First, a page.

Application of Deacetylated Poly-N-Acetyl Glucosamine Nanoparticles for the Delivery of miR-126 for the Treatment of Cecal Ligation and Puncture-Induced Sepsis
Sepsis is an acute inflammatory syndrome in response to infection. In some cases, excessive inflammation from sepsis results in endothelial dysfunction and subsequent increased vascular permeability leading to organ failure. We previously showed that treatment with endothelial progenitor cells, which highly express microRNA-126 (miR-126), improved survival in mice subjected to cecal ligation and puncture (CLP) sepsis. miRNAs are important regulators of gene expression and cell function, play a major role in endothelial homeostasis, and may represent an emerging therapeutic modality. However, delivery of miRNAs to cells in vitro and in vivo is challenging due to rapid degradation by ubiquitous RNases. Herein, we developed a nanoparticle delivery system separately combining deacetylated poly-N-acetyl glucosamine (DEAC-pGlcNAc) polymers with miRNA-126-3p and miRNA-126-5p and testing these combinations in vitro and in vivo. Our results demonstrate that DEAC-pGlcNAc polymers have an appropriate size and zeta potential for cellular uptake and when complexed, DEAC-pGlcNAc protects miRNA from RNase A degradation. Further, DEAC-pGlcNAc efficiently encapsulates miRNAs as evidenced by preventing their migration in an agarose gel. The DEAC-pGlcNAc-miRNA complexes were taken up by multiple cell types and the delivered miRNAs had biological effects on their targets in vitro including pERK and DLK-1. In addition, we found that delivery of DEAC-pGlcNAc alone or DEAC-pGlcNAc:miRNA-126-5p nanoparticles to septic animals significantly improved survival, preserved vascular integrity, and modulated cytokine production. These composite studies support the concept that DEAC-pGlcNAc nanoparticles are an effective platform for delivering miRNAs and that they may provide therapeutic benefit in sepsis.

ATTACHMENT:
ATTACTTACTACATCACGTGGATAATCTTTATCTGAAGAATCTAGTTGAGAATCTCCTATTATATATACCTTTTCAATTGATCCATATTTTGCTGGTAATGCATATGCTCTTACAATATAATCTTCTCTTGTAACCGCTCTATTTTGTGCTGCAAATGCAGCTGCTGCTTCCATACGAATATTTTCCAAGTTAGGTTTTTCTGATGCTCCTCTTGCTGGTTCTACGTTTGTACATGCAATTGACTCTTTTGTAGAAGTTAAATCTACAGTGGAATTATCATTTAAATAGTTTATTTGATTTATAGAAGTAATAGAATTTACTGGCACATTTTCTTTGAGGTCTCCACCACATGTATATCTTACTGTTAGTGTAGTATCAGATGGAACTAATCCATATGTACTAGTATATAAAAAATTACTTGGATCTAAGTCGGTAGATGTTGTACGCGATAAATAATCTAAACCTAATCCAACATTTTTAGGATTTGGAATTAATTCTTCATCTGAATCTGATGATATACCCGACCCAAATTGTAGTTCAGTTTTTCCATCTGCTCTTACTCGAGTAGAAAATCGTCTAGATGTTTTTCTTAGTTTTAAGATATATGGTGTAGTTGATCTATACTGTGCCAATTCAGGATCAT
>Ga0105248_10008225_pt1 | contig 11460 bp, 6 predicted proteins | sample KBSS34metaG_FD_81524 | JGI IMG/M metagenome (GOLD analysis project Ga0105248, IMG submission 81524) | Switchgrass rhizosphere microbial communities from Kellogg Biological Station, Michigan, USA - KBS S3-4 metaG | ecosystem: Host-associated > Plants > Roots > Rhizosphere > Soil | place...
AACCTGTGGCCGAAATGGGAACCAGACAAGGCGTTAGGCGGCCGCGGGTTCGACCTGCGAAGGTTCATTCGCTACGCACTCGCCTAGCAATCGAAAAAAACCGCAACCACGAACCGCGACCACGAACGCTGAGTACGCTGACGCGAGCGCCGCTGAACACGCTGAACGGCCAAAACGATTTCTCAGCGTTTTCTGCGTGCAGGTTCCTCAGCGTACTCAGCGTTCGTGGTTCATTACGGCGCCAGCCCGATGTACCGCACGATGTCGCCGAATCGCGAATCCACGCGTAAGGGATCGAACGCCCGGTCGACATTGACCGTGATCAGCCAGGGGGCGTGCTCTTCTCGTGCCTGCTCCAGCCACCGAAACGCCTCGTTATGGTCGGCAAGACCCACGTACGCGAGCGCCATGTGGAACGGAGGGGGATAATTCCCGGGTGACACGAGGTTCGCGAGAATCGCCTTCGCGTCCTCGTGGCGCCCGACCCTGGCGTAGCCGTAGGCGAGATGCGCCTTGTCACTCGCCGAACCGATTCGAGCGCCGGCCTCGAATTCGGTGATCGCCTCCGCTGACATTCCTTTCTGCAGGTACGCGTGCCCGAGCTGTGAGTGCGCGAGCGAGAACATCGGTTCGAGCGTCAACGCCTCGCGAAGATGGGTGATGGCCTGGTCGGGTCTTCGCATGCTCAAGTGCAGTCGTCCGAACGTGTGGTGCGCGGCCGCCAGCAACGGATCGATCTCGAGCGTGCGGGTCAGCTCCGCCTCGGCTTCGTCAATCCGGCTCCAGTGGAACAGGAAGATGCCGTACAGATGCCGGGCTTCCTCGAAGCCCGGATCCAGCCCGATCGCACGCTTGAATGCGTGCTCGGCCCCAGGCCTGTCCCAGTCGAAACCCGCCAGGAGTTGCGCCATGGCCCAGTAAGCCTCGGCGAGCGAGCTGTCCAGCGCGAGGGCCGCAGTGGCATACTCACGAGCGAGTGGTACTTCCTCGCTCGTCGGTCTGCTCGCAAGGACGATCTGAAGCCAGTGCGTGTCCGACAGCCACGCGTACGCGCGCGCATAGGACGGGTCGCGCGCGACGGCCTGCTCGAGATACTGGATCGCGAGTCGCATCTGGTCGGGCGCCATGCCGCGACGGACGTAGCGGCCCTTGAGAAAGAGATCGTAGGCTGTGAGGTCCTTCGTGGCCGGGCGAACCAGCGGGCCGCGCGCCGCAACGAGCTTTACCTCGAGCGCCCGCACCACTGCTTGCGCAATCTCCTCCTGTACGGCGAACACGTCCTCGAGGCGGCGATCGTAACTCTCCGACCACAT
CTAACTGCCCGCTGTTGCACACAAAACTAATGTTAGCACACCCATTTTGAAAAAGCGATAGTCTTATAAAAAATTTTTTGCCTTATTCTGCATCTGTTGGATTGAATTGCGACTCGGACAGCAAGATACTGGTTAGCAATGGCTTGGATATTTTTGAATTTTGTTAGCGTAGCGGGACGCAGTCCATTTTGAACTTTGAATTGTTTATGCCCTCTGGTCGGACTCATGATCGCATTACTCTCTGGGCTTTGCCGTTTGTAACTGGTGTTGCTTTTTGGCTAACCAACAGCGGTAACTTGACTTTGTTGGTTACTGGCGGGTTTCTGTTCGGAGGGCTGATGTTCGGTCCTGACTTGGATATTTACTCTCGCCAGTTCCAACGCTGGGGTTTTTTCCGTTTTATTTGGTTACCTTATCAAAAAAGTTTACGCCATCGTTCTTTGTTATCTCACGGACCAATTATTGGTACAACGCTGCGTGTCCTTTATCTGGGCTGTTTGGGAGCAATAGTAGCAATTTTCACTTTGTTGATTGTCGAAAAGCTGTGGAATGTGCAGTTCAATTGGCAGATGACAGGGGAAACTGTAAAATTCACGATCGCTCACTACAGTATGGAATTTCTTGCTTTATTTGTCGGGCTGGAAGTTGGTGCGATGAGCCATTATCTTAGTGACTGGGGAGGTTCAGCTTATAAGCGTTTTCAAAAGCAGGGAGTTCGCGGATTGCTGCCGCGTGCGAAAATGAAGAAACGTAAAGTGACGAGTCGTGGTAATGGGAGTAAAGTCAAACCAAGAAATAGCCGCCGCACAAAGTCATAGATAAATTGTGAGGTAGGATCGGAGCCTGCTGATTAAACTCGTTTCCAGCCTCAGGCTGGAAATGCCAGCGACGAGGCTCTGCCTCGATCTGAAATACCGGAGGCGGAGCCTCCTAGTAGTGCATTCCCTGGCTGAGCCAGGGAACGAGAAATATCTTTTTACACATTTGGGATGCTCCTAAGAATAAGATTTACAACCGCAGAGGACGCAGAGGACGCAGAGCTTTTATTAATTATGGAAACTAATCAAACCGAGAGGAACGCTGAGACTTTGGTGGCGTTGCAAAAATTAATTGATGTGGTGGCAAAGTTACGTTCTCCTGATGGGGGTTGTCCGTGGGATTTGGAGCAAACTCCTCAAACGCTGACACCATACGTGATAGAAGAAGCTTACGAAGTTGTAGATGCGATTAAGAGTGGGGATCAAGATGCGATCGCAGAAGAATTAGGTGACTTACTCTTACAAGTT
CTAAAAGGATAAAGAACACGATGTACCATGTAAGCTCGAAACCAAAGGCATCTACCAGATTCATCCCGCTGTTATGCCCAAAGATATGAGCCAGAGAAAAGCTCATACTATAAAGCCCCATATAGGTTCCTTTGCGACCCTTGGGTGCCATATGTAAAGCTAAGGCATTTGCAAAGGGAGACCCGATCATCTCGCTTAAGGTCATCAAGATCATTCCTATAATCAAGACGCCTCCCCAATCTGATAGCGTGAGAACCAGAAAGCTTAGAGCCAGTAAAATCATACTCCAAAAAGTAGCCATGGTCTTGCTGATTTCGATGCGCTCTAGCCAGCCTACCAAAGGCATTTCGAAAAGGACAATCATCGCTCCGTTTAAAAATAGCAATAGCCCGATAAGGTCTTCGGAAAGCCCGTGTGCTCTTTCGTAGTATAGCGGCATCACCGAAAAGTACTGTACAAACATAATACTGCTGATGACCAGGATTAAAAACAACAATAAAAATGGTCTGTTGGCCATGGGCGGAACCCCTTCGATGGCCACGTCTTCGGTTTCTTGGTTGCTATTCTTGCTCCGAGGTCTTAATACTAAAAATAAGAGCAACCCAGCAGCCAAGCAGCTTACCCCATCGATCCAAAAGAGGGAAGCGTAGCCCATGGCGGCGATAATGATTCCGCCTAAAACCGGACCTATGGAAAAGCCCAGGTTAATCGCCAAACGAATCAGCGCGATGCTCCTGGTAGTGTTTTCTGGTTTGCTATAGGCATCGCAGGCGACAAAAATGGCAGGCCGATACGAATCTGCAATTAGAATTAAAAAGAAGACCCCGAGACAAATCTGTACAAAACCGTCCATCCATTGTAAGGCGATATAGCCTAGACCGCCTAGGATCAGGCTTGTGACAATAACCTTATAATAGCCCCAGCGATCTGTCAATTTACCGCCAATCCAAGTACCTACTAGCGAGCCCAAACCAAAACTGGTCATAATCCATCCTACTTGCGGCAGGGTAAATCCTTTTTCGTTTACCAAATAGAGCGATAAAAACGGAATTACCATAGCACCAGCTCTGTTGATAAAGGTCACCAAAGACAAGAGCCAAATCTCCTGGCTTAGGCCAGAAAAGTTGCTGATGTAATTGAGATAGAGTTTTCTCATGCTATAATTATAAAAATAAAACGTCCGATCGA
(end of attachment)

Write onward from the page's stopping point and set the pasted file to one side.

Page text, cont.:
KEY WORDSEndothelial dysfunction Polymicrobial sepsis miRNA delivery Organ dysfunction Inflammation
We thank Ametria Harrison and Pengfei Li for their technical support throughout this project. Additionally, we thank Robin Muise-Helmericks and Amanda LaRue for their experimental expertise and project support.
This work was supported by the NIGMS 1R01GM113995 (HF). This work was also supported by grants NHLBI 5T32HL007260–39 (JJB), 1K23HL135263-01A1 (AG), and UL1 TR 001450 (PVH), and financial and technical supports were provided in part by Marine Polymer Sciences, Inc. Burlington, MA (JV and MD).
Compliance with Ethical Standards
Conflict of Interest
The authors declare that they have no conflict of interest.
Animal studies were conducted in accordance with the Guide for the Care and Use of Laboratory Animals published by the National Institutes of Health and were approved by the Institutional Animal Care and Use Committee at the Medical University of South Carolina.
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